What is true of the economic dealings of man, namely that there are no solutions, there are only trade-offs, as Thomas Sowell puts it, also holds good for law and other manifestations of moral conduct: perfect and final solutions are hardly to be expected, one may rather hope for a give and take leading to compromises that are generally or preponderantly viewed as admissible and reasonable.
Ultimately, R. rejects the two alternatives to his ethics of self-ownership on the grounds that they are incompatible with a legal system supported by universalisable rules.
Yet, it is R.’s ethics that is not universalisable:
Living on my own on a remote island, my right of absolute self-ownership may entail that I play tennis at midnight using a ball serving machine. However, the right of absolute self-ownership evaporates the moment I am joined by a neighbour – who himself once lived alone on a remote island, enjoying as part of his absolute right of self-ownership the ability to sleep soundly and undisturbed at midnight.
At least one of the two will have to put up with restrictions to his rights that used to be uncontested by anyone and absolute; perhaps even both will accept restraints, if they agree to a trade-off of mutual concessions.
This concessional law – as I prefer to call it in contradistinction to the law of absolute self-ownership -, this concept of law as an instrument for regulating social relations, this relational law (rather than R.’s monadic law) that R. quite simply ignores is in fact perfectly amenable to universalisable principles of law.
Viewed in this light, it is helpful to distinguish two types of legal propositions – those capable of universalisation and those that cannot be universalised. The former serve the purpose of furthering predictability in human interaction and creating a framework within which specific, non-universalisable contractual arrangements can be pursued in a legal environment that protects the players against arbitrariness.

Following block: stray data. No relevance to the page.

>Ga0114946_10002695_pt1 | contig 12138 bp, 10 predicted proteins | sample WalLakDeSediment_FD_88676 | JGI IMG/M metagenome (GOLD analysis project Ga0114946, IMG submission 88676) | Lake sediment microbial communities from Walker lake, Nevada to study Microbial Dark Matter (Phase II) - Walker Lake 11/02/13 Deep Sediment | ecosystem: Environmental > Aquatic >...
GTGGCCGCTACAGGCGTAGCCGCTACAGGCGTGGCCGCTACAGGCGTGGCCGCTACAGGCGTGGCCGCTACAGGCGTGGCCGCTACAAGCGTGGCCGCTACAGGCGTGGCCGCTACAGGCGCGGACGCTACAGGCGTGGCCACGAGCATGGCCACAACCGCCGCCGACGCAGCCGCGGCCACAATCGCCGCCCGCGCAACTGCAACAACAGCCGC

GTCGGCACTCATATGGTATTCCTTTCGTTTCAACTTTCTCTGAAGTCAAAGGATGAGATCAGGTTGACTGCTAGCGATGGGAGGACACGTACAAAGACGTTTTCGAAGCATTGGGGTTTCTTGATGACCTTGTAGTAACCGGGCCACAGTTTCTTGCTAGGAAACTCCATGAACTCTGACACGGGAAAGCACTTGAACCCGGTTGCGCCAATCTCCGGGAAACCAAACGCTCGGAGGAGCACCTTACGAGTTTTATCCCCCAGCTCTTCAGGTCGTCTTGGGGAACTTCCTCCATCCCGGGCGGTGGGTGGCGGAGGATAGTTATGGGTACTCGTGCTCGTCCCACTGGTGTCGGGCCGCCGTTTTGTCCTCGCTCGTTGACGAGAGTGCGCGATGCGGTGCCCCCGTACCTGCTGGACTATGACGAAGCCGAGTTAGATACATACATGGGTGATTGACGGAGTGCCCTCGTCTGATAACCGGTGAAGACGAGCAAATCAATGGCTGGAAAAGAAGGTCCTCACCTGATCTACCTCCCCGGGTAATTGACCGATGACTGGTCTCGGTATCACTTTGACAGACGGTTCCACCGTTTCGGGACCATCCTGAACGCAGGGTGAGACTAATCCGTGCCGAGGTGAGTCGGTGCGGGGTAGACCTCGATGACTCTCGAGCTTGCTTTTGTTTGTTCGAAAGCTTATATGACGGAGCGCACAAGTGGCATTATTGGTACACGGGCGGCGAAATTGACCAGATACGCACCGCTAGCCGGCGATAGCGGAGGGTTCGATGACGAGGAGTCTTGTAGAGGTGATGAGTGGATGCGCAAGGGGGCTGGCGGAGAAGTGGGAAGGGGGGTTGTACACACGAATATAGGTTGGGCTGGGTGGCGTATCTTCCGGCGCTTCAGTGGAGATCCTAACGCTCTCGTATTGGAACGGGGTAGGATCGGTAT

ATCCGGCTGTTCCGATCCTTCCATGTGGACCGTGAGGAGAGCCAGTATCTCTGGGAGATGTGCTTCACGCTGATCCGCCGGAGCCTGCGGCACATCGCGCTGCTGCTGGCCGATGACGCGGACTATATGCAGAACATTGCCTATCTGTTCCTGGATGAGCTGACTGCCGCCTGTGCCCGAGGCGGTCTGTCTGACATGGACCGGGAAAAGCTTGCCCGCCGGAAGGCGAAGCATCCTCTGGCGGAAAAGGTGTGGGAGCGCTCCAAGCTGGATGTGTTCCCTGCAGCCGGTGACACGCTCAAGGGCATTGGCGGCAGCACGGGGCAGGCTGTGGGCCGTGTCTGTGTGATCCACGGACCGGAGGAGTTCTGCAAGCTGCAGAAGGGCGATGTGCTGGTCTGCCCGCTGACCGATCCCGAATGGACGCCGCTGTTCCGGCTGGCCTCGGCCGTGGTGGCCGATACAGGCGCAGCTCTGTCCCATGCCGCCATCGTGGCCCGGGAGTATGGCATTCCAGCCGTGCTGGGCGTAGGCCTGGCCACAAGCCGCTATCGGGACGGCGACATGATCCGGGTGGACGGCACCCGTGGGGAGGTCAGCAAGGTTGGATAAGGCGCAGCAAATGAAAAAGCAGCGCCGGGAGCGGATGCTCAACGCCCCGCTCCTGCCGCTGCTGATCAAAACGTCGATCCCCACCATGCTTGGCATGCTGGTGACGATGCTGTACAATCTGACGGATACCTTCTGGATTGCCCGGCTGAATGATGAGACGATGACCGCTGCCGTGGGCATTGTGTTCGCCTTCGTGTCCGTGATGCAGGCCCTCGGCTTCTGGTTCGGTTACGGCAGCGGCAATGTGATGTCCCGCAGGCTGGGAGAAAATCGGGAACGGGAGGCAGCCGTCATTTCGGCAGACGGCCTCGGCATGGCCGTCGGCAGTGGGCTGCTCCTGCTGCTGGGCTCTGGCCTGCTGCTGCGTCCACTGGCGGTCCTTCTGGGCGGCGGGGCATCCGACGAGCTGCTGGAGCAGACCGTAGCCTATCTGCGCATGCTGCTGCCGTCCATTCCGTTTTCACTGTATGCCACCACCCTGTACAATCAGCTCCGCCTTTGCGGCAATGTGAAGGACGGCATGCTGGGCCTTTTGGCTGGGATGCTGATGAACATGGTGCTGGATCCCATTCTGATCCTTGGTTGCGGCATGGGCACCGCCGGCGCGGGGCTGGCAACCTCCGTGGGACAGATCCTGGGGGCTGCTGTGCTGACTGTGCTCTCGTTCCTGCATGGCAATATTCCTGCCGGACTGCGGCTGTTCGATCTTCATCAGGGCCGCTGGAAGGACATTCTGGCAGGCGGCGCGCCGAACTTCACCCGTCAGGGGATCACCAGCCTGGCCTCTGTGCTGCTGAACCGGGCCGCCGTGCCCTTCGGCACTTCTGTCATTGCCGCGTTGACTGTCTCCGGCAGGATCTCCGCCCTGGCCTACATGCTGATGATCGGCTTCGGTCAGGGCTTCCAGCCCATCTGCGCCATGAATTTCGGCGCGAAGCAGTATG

If, for argument’s sake, tennis player A and B, his neighbour in need of sleep, conclude a contract such that B agrees to A’s tennis playing at midnight, provided that A pays for the fitting of soundproof windows, then, of course, this specific stipulation is not a legal proposition of the universalisable kind, while at the same time universalisable legal principles are nonetheless involved in that for instance the agreement is based on the understanding that contracts are to be honoured.
At the end of the day, R.’s justification of anarchism reveals itself as eyewash. It is his being given to hyperrationalistic ambitions that gets R. distracted from the real conditions under which the processes of law unfold. He is entirely focused on aspects that seem to him to show promise for a dogmatic entrenchment of anarchism in a foundation of irrevocable truths capable of supporting a theory and an order of law that are believed by him to be consummate and irrefutable.
It appears that R. has sacrificed truth for an urge to achieve unassailable certainty, a criterion of valid knowledge obsolete long-since.